No room for the buzzing of the drones on the big rock candy mountain

An article in yesterdays Globe and Mail (Canada) emphasized the psychological impact of drone strikes combined with noisy surveillance. Something that is often overlooked is the impact on civilians of the constant buzzing of drones overhead. They may be mainly used  for surveillance but even the occasional strike means that no one knows if the buzzing is going to lead to their death. This type of unpredictability and  uncontrollability creates a learned state of total helplessness in populations. But one thing that it does not do, is build up a network of friends.

“Much of the conversation about the impact of these strikes has rightly focused on the moral and legal costs of these civilian casualties, but it is a mistake to judge the impact of the U.S. drone program only by the number of sorties or kills. When this is the sole basis for evaluation, it is easy to argue that there is nothing particularly unique about this form of warfare – that these people would have been targeted and killed by U.S. Special Forces or manned aircraft had the drone program not been in place.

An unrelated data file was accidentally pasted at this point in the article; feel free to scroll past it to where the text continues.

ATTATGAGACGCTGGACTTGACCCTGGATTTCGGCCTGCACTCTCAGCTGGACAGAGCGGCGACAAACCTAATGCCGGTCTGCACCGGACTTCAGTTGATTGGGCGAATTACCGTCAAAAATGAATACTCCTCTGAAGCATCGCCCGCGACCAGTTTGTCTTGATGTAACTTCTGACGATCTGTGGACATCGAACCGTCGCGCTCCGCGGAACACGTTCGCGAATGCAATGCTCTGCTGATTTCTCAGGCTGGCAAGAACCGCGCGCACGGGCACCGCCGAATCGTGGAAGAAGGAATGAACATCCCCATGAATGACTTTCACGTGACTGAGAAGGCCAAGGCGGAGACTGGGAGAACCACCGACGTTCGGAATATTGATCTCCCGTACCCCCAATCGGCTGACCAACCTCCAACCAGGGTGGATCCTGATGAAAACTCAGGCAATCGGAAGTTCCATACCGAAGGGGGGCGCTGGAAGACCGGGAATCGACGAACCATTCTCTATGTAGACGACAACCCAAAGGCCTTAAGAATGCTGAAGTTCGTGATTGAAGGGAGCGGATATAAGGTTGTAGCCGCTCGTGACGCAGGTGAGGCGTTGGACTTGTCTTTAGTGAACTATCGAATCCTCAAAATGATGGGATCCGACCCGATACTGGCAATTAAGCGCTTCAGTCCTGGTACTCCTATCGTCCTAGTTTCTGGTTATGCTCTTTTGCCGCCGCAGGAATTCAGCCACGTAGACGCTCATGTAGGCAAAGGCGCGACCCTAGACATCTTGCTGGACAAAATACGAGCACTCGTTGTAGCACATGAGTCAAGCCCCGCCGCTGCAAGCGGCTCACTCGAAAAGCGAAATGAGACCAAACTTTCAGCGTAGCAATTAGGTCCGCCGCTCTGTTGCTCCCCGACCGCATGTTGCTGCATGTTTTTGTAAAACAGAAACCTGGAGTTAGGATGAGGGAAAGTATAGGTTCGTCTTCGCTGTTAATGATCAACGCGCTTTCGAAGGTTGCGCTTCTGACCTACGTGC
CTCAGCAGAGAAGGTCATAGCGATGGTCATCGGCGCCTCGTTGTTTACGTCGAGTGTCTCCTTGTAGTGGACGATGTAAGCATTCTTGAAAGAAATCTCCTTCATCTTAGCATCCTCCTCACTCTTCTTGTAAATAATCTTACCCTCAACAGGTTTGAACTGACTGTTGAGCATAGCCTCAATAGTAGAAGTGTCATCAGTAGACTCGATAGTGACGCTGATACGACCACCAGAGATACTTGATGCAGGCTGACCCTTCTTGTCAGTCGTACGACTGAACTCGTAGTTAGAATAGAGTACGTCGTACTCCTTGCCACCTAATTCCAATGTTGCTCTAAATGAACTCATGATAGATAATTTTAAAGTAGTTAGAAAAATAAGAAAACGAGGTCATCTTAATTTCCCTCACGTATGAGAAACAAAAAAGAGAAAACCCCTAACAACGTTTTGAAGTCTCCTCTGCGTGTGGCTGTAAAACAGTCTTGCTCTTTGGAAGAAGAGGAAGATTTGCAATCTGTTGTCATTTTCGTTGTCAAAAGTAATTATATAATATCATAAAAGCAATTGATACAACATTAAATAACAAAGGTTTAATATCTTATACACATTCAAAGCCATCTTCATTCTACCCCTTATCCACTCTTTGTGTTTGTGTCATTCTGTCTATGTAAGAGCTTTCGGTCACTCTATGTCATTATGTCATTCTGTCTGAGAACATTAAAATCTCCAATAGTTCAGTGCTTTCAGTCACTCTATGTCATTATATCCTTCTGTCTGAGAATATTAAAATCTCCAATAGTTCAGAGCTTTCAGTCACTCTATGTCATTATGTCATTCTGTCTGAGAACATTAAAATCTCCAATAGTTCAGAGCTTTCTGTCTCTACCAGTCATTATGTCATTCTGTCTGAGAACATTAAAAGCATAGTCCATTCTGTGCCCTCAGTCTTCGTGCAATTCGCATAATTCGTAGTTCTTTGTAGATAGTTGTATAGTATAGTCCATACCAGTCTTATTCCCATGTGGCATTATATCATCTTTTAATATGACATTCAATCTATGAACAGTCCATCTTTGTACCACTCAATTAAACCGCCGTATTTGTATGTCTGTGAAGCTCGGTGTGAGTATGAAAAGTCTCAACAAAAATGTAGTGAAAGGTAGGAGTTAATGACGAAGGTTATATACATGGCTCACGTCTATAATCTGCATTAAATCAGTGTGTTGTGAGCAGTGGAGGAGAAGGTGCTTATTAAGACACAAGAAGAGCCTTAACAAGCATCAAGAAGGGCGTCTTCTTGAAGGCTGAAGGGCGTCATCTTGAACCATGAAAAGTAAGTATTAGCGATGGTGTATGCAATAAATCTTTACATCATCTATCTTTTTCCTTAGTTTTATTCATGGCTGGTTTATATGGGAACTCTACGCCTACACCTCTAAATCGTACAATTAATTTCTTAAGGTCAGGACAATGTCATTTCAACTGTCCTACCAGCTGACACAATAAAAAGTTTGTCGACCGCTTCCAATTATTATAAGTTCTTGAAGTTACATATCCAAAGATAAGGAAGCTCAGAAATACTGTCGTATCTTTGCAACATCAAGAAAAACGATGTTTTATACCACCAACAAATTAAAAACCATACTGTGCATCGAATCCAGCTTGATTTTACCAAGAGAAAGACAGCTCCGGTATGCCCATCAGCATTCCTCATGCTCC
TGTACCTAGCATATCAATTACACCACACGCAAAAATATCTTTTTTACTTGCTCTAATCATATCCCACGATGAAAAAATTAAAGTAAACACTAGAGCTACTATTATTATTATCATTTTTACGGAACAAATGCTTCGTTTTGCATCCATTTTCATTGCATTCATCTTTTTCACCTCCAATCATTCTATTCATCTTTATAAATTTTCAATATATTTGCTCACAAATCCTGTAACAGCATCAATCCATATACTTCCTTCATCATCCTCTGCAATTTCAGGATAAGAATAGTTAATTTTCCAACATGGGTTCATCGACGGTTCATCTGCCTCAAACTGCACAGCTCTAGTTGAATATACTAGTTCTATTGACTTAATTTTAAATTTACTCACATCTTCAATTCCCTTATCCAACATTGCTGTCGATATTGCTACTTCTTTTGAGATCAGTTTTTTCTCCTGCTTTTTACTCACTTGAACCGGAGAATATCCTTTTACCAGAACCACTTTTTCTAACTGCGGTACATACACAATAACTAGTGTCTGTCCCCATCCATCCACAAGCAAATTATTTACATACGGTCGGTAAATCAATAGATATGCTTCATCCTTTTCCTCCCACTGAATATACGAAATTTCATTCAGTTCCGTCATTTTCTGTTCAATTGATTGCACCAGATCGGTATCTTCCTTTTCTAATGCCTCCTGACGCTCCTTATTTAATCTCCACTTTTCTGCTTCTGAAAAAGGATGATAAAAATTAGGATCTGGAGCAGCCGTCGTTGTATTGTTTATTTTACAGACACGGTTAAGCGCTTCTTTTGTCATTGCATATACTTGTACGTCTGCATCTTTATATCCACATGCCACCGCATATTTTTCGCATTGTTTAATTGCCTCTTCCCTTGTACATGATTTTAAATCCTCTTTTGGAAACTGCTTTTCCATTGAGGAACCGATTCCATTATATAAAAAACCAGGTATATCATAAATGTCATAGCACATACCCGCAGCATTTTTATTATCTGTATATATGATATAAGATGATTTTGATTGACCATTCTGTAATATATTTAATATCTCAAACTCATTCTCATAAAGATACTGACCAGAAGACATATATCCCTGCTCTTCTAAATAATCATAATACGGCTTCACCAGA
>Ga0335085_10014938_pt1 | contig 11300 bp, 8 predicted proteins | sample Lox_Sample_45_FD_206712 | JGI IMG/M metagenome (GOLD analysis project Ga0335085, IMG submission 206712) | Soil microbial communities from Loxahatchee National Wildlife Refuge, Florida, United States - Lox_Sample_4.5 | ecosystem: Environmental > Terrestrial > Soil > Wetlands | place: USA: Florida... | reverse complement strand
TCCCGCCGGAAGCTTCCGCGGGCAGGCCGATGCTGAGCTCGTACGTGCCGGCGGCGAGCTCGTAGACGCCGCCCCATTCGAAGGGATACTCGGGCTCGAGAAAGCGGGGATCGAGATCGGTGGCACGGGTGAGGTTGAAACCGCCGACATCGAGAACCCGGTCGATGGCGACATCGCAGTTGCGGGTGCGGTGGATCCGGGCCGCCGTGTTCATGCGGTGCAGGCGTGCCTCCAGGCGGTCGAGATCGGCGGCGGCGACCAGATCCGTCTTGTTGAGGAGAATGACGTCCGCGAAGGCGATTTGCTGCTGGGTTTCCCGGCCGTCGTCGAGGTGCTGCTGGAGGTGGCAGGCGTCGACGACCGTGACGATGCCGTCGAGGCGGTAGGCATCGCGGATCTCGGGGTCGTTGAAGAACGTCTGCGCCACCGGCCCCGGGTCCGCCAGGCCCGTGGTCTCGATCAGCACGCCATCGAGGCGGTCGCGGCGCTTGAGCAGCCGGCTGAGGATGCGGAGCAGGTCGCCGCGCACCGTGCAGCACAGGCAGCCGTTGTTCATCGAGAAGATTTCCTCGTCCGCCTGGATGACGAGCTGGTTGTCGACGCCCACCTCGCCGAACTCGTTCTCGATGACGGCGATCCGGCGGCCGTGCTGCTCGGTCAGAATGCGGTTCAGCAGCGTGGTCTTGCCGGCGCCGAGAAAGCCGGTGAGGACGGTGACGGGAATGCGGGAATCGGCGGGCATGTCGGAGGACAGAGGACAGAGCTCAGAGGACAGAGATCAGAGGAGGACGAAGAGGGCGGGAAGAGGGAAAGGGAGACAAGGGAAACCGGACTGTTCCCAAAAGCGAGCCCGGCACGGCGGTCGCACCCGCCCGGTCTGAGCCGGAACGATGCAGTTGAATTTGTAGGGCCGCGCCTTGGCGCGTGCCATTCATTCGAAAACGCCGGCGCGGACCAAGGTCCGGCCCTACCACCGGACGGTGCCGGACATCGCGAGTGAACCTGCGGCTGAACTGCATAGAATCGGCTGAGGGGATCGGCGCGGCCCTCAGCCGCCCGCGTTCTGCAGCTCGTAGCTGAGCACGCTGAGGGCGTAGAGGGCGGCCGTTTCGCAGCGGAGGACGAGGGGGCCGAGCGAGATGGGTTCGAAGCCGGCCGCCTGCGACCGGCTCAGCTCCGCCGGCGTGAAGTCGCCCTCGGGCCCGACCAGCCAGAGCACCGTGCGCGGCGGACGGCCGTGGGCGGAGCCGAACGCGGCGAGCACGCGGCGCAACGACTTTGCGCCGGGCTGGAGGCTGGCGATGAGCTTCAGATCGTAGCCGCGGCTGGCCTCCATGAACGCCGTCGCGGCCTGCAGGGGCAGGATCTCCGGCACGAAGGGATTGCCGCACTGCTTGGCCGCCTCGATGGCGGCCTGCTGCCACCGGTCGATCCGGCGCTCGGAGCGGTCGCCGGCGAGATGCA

But this type of analysis misses a defining characteristic of the drone program that makes it qualitatively different from the less sophisticated weaponry that it is replacing: Ubiquitous drone use blurs the line between citizen and militants.

The psychological impact of drone surveillance, when combined with the civilian casualties we already know occur during strikes, leads to significant negative strategic costs that need to be incorporated into our assessment of the drone program.”

The author, Taylor Owen, extensively uses the report Living Under Drones, by our friends at Stanford and NYU law and commissioned by Reprieve. But he adds new insights about the psychological trauma in Gaza – anticipatory anxiety keeps people from attending social gatherings such as weddings and funerals. This message cannot be repeated enough

Owen talks about the New York Times Journalist, David Rohde, who was kidnapped by the Taliban:

“David Rohde described both the fear the drones inspired among his captors, as well as among ordinary civilians: “The drones were terrifying. From the ground, it is impossible to determine who or what they are tracking as they circle overhead. The buzz of a distant propeller is a constant reminder of imminent death.”

Read the full article – Drones don’t just kill. Their psychological effects are creating enemies

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